SRMC: No buyout, but 10 layoffs
SALEM — Salem Regional Medical Center quashed a rumor of a buyout Thursday in a prepared statement, but also announced a workforce reduction equal to 26 full-time positions mostly through attrition and including 10 by elimination.
“SRMC is not being bought out by University Hospitals (UH) or any other organization. Last fall our board chose to bring world class cancer care to our region through a strategic partnership with the UH Seidman Cancer Center to provide medical oncology and radiation therapy to benefit our area’s cancer patients. This means that we affiliated with the UH Seidman Cancer Center as one of the nation’s top cancer providers to offer local access to advanced cancer care. We remain committed to continuing to serve our patients as an independent, non-profit, community hospital,” the statement from Anita A. Hackstedde, M.D., SRMC President/CEO, said.
The hospital’s maternity ward closed a week ago, ending a longtime tradition of births at the facility, and the Salem Women’s Health Partners for gynecology and obstetrics will close June 30.
In the written statement, Hackstedde said that was “the first step in realigning our core services in response to the decreased demand for maternity services as our region’s population ages and birth rates drop. At the same time, our investment in outpatient primary care services, world-class cancer care, advanced orthopaedics, and
state-of-the-art specialty and diagnostic capabilities are important parts of our strategic plan that align SRMC with the growing demand for these services.”
She addressed the workforce reduction by saying, “In order to maintain SRMC’s strength as our region’s health care leader, we are rebalancing our workforce to appropriately match the demand for patient services, in addition to continuing to improve our efficiencies through cost-reduction and service-growth strategies. After extensive study, we have determined the need to reduce our workforce by approximately 26 full-time equivalents (FTEs). The majority of the FTE reduction is occurring by reducing hours and not filling open positions that were vacated after retirements or resignations, with job eliminations accounting for 10 of the FTEs. SRMC’s management team has also been working diligently behind the scenes to reduce non-personnel expenses and supply costs.”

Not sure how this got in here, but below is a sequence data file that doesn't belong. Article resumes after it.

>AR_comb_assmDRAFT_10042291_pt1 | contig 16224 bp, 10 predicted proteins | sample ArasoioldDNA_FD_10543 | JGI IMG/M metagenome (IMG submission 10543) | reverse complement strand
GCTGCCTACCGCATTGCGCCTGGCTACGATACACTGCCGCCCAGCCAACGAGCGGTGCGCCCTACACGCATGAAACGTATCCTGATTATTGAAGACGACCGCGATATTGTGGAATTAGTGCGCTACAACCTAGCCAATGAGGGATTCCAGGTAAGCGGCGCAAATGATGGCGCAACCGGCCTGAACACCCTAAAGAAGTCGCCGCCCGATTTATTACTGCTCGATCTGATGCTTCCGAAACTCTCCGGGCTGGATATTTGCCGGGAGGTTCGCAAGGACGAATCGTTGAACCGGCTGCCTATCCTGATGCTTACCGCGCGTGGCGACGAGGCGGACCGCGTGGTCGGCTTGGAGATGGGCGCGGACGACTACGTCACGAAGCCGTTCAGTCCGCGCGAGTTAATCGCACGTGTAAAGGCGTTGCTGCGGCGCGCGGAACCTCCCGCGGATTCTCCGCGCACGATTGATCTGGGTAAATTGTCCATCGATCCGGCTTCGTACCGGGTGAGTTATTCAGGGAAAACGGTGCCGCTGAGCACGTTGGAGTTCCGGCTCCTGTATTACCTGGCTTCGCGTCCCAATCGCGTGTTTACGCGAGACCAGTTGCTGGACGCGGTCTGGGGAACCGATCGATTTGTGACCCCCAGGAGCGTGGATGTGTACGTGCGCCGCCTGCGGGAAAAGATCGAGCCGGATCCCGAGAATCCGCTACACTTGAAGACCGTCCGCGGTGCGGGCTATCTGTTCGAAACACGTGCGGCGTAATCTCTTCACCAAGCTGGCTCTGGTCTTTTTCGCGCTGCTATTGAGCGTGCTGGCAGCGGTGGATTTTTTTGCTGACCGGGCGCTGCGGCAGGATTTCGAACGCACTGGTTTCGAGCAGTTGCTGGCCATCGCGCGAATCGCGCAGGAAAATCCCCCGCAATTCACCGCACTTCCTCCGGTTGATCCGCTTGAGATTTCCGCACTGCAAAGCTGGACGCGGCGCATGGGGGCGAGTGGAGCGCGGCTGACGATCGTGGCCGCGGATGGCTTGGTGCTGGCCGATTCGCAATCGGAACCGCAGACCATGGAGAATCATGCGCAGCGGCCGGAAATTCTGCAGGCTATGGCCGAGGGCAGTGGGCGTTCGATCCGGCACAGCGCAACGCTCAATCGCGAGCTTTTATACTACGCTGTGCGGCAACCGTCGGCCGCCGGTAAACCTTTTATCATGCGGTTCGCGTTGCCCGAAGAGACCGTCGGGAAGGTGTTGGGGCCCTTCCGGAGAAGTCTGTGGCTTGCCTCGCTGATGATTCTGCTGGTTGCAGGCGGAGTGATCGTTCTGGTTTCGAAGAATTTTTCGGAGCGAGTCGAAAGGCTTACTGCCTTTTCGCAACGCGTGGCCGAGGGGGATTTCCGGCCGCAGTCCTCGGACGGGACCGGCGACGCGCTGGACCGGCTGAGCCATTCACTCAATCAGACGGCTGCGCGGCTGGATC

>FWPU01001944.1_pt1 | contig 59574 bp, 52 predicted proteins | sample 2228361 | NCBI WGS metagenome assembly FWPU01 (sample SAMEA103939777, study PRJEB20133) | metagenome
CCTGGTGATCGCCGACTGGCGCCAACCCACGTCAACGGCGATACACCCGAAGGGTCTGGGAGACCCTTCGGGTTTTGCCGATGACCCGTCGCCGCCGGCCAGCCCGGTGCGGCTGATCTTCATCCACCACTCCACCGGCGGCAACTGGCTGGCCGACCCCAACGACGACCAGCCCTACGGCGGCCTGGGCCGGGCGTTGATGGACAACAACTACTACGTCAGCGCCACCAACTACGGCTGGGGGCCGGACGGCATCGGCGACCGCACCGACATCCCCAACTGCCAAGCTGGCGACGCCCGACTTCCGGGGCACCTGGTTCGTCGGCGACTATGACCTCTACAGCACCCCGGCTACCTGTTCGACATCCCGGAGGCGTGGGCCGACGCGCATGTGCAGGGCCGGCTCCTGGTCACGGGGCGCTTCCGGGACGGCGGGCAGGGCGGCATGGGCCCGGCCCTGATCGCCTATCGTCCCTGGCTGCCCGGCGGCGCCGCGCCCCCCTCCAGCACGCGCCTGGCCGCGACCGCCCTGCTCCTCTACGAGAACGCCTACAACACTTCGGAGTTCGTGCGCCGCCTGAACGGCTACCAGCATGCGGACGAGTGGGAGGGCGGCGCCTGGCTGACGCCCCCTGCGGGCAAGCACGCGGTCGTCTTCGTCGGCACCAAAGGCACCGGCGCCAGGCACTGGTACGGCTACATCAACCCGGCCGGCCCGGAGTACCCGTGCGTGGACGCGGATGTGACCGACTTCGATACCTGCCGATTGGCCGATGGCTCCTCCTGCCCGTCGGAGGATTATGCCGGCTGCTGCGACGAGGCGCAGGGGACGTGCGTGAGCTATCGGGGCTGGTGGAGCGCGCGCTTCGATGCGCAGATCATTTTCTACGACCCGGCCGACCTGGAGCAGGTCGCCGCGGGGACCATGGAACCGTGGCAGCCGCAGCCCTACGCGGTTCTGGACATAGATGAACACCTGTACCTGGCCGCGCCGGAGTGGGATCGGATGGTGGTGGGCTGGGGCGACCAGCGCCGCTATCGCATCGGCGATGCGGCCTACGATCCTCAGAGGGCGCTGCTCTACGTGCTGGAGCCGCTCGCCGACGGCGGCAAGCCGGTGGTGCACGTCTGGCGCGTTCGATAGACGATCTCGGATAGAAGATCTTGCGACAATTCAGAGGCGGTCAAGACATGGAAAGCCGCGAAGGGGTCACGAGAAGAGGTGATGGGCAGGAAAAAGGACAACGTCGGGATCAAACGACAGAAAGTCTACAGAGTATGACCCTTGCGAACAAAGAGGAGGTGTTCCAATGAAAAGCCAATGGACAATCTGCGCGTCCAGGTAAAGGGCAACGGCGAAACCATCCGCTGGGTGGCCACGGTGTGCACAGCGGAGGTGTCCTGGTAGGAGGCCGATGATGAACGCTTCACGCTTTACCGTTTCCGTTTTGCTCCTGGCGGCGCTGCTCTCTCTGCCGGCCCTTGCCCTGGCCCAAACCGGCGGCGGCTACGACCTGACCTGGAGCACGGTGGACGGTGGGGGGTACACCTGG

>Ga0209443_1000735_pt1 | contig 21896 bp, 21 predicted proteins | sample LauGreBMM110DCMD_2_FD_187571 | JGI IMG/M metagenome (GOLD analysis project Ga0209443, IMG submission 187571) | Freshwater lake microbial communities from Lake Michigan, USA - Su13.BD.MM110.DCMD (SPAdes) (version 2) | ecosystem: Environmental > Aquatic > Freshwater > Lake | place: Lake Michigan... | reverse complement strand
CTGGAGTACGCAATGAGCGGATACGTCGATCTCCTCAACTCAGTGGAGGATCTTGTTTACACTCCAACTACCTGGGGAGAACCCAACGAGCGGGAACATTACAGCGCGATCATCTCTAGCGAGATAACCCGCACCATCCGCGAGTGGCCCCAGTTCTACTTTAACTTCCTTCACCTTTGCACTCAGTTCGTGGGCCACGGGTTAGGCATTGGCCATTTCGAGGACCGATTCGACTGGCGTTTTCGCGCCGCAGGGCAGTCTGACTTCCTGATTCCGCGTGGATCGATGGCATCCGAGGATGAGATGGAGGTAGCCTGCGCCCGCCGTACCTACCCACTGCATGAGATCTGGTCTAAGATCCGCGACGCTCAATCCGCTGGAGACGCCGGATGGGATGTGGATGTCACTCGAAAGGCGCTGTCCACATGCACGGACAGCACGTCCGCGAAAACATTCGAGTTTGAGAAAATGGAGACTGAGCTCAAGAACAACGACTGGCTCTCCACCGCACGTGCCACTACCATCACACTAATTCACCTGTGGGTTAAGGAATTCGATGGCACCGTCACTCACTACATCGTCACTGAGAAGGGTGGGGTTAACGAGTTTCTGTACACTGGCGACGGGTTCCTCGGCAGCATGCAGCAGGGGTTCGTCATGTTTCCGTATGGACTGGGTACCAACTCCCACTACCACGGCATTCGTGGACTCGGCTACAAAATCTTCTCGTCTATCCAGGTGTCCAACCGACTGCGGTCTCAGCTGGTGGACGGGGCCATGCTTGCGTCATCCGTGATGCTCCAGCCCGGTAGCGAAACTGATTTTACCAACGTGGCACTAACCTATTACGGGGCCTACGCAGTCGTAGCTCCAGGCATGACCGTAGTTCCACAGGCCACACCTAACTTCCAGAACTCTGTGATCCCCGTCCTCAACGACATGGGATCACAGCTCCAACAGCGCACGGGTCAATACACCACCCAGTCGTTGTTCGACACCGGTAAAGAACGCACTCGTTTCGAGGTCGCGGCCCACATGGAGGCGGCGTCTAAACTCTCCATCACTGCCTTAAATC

“Staff reductions and/or reduced work hours are focused on areas that should not have a significant impact on patient care, with the exception of those affected by the maternity unit’s recent closure. The majority of these staff adjustments will occur in non-clinical departments as we realign our workforce and services to focus on the needs of our aging population and address the region’s growth in cancer, chronic disease and outpatient demand for improved population health and wellness. Although these decisions are extremely difficult and we do not take them lightly, they will make SRMC a stronger hospital and enable us to enhance our services and respond to the needs and preferences of our communities,” she said.
According to Hackstedde, SRMC is facing some of the same challenges as other hospitals due to a “rapidly changing health care environment, as hospitals are under great pressure to shift to outpatient care, improve quality and lower the cost of care; while their reimbursement from third-party payors continues to decline.”
“As SRMC tackles these national trends, we are also experiencing local changes due to our aging population and increasing demand for chronic disease care. In light of these environmental factors, we have been working diligently to realign our services to meet our communities’ changing needs; as well as address the ongoing decline in reimbursement, which frequently doesn’t cover a hospital’s cost to provide care,” she noted.
The hospital employs close to 1,000 workers.